ANDREW MELVILLE, after finishing his classical studies, went abroad, and taught for some time, both at Poitiers in France, and at Geneva. He returned to Scotland in July 1574, after having been absent from his native country nearly ten years. Upon his return, the learned Beza, in a letter to the General Assembly of the Church of Scotland, said, "The greatest token of affection the kirk of Geneva could show to Scotland was, that they had suffered themselves to be spoiled of Mr. Andrew Melville."
Soon after his return, the General Assembly appointed him to be the Principal of the College of Glasgow, where he continued for some years. In the year 1576, the Earl of Morton being then Regent, and thinking to bring Andrew Melville into his party, who were endeavouring to introduce Episcopacy, he offered him the parsonage of Govan, a benefice of twenty-four chalders of grain yearly, besides what he enjoyed as Principal, providing he would not insist against the establishment of bishops; but Melville rejected his offer with scorn.
He was afterwards translated to St. Andrews, where he served in the same station as he had done at Glasgow; and was likewise a minister of that city. Here he taught the divinity class, and, as a minister, continued to witness against the encroachments then making upon the rights of the Church of Christ.
When the General Assembly sat down at Edinburgh in 1582, Andrew Melville inveighed against the absolute authority which was making its way into the Church: whereby, he said, they intended to pull the crown from Christ's head, and wrest the sceptre out of His hand. When several articles, of the same tenor with his speech, were presented by the commission of the Assembly to King James VI and Council, craving redress, the Earl of Arran cried out, "Is there any here that dare subscribe these articles." Melville went forward and said, "We dare, and will render our lives in the cause;" and then took up the pen and subscribed. We do not find that any disagreeable consequences ensued at this time.
But in the beginning of February 1584, he was summoned to appear before the Secret Council, on the 11th of that month, to answer for some things said by him in a sermon on a fast-day, from Dan. iv. At his first compearance, he made a verbal defence; but being again called, he gave in a declaration, with a declinature, importing that he had said nothing, either in that or any other sermon, tending to dishonour King James VI, but had regularly prayed for the preservation and prosperity of his Majesty; that, as by acts of Parliament and laws of the Church, he should be tried for his doctrine by the Church, he therefore protested for, and craved, a trial by them, and particularly in the place where the offence was alleged to have been committed; and that as there were special laws in favour of St Andrews to the above import, he particularly claimed the privilege of them. He further protested, that what he had said was warranted by the word of God; that he appealed to the congregation who heard the sermon; that he craved to know his accusers; that, if the calumny was found to be false, the informers might be punished; that the rank and character of the informer might be considered, etc., after which he gave an account of the sermon in question; alleging that his meaning had been misunderstood, and his words perverted.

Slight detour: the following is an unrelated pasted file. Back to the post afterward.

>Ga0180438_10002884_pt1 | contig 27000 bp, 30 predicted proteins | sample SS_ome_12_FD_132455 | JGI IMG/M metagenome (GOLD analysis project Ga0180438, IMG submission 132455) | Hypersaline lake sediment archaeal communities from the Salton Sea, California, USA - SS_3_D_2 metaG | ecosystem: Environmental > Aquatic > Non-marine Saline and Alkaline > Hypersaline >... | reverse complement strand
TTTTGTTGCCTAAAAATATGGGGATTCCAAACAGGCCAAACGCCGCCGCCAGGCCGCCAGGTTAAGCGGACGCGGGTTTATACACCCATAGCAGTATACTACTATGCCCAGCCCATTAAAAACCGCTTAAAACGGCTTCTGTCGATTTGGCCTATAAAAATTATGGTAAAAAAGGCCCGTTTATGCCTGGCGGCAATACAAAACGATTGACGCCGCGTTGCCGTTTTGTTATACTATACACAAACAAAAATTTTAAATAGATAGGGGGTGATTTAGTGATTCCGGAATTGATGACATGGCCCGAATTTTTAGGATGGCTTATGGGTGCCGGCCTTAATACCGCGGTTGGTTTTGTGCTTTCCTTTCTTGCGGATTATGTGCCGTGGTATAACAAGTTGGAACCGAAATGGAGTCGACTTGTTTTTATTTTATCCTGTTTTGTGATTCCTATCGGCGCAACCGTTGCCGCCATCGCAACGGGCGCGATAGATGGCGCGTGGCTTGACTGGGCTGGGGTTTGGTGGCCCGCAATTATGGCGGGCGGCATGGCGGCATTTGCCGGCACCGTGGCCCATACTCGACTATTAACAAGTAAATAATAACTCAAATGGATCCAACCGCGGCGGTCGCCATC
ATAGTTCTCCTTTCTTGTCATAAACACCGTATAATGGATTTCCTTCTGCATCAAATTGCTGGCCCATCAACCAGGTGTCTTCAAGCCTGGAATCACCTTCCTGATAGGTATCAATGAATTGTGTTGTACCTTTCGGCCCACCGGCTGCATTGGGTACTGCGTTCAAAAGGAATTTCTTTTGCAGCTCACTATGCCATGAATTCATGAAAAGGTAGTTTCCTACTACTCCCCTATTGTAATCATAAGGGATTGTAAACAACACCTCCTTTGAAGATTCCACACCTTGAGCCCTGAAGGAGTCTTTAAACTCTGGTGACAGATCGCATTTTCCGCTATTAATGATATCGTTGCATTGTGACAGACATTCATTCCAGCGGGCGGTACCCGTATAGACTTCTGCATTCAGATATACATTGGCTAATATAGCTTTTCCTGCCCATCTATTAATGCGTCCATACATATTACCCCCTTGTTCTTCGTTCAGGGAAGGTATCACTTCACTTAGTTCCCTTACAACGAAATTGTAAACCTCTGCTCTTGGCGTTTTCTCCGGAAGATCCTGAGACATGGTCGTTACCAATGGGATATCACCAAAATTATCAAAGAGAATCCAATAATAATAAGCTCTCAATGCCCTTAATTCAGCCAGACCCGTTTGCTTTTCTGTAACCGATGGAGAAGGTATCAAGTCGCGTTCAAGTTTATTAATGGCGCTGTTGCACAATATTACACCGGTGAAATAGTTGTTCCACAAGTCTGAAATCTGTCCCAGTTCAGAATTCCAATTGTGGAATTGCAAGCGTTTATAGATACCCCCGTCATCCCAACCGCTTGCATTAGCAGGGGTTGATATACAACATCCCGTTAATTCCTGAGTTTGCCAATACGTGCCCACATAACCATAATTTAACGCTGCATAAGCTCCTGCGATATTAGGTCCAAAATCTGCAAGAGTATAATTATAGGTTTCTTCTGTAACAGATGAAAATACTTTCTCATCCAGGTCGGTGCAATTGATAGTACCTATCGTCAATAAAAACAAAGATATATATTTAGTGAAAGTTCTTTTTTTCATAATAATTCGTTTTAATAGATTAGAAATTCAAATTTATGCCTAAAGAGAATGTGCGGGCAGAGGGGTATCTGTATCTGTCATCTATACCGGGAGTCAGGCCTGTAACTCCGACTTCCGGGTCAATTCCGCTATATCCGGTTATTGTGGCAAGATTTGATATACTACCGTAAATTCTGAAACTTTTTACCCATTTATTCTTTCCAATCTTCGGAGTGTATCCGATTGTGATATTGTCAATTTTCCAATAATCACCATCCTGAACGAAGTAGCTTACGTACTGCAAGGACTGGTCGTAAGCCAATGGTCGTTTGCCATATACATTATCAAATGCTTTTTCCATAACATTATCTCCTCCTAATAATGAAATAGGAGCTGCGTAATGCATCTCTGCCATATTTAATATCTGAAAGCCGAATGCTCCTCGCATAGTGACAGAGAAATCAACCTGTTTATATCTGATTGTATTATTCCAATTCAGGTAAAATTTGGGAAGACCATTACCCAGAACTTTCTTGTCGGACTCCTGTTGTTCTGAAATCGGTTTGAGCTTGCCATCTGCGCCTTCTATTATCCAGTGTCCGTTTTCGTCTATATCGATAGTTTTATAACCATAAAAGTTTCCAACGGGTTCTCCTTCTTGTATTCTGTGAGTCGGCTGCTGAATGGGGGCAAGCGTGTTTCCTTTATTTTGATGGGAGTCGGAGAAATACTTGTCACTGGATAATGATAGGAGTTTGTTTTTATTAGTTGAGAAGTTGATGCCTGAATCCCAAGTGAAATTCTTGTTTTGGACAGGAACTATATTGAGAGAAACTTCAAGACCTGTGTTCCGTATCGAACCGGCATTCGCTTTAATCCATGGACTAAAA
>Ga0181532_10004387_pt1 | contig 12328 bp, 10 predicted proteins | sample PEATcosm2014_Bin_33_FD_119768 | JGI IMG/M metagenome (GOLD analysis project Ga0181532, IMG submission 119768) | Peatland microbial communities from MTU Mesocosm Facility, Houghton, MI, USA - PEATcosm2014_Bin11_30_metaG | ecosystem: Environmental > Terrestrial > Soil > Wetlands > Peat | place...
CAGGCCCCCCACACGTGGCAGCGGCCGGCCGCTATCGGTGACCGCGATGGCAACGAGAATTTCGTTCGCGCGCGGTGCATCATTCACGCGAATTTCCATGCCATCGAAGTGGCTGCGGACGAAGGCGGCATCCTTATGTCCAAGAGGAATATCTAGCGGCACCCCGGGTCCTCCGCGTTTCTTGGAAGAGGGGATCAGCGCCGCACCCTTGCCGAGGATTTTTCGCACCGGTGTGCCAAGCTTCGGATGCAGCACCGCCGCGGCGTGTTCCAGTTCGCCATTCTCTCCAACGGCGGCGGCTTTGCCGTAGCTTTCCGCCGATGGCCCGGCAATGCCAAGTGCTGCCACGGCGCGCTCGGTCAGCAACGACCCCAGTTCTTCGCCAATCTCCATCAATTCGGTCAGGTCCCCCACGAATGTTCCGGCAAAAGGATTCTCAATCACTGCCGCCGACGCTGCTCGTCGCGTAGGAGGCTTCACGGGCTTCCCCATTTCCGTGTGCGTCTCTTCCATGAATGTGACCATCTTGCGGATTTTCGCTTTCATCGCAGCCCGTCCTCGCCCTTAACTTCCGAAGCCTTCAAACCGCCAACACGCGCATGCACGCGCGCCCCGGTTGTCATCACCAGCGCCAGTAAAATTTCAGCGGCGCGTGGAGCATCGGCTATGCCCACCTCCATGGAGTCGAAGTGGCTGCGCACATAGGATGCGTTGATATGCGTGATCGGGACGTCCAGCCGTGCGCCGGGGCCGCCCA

When he had closed his defence, the King, and the Earl of Arran, who was then Chancellor, raged exceedingly against him. Melville remained undisquieted, and replied, "You are too bold, in a constituted Christian kirk, to pass by the pastors, and take upon you to judge the doctrine, and control the messengers of a Greater than any present. That you may see your rashness, in taking upon you that which you neither ought, nor can do" (taking out a small Hebrew Bible, and laying it down before them), "there are," said he, "my instructions and warrant,—see if any of you can control me, that I have passed my injunctions." The Chancellor opening the book, put it into the King's hand, saying, "Sire, he scorneth your Majesty and the Council." "Nay," said Andrew Melville, "I scorn not, but I am in good earnest." He was, in the time of this debate, frequently removed, and instantly recalled, that he might not have time to consult with his friends. They proceeded against him, and admitted his avowed enemies to prove the accusation; and though the whole train of evidence which was led proved little or nothing against him, yet they resolved to involve him in troubles, because he had declined their authority, as the competent judges of doctrine, and therefore remitted him to ward in the Castle of Edinburgh, during the King's will. Being informed, that if he entered into ward, he would not be released, unless it should be to bring him to the scaffold, and that the decree of the Council being altered, Blackness was appointed for his prison, which was kept by some dependants of the Earl of Arran, he resolved to get out of the country. A macer gave him a charge to enter Blackness in twenty-four hours; and, in the meanwhile, some of Arran's horsemen were attending at the West Port to convoy him thither; but, by the time he should have entered Blackness, he had reached Berwick. Messrs Lawson and Balcanquhal gave him the good character he deserved, and prayed earnestly for him in public, in Edinburgh; which both moved the people and galled the Court exceedingly.
This biography is from, The Scot’s Worthies, by John Howie (1736-1793)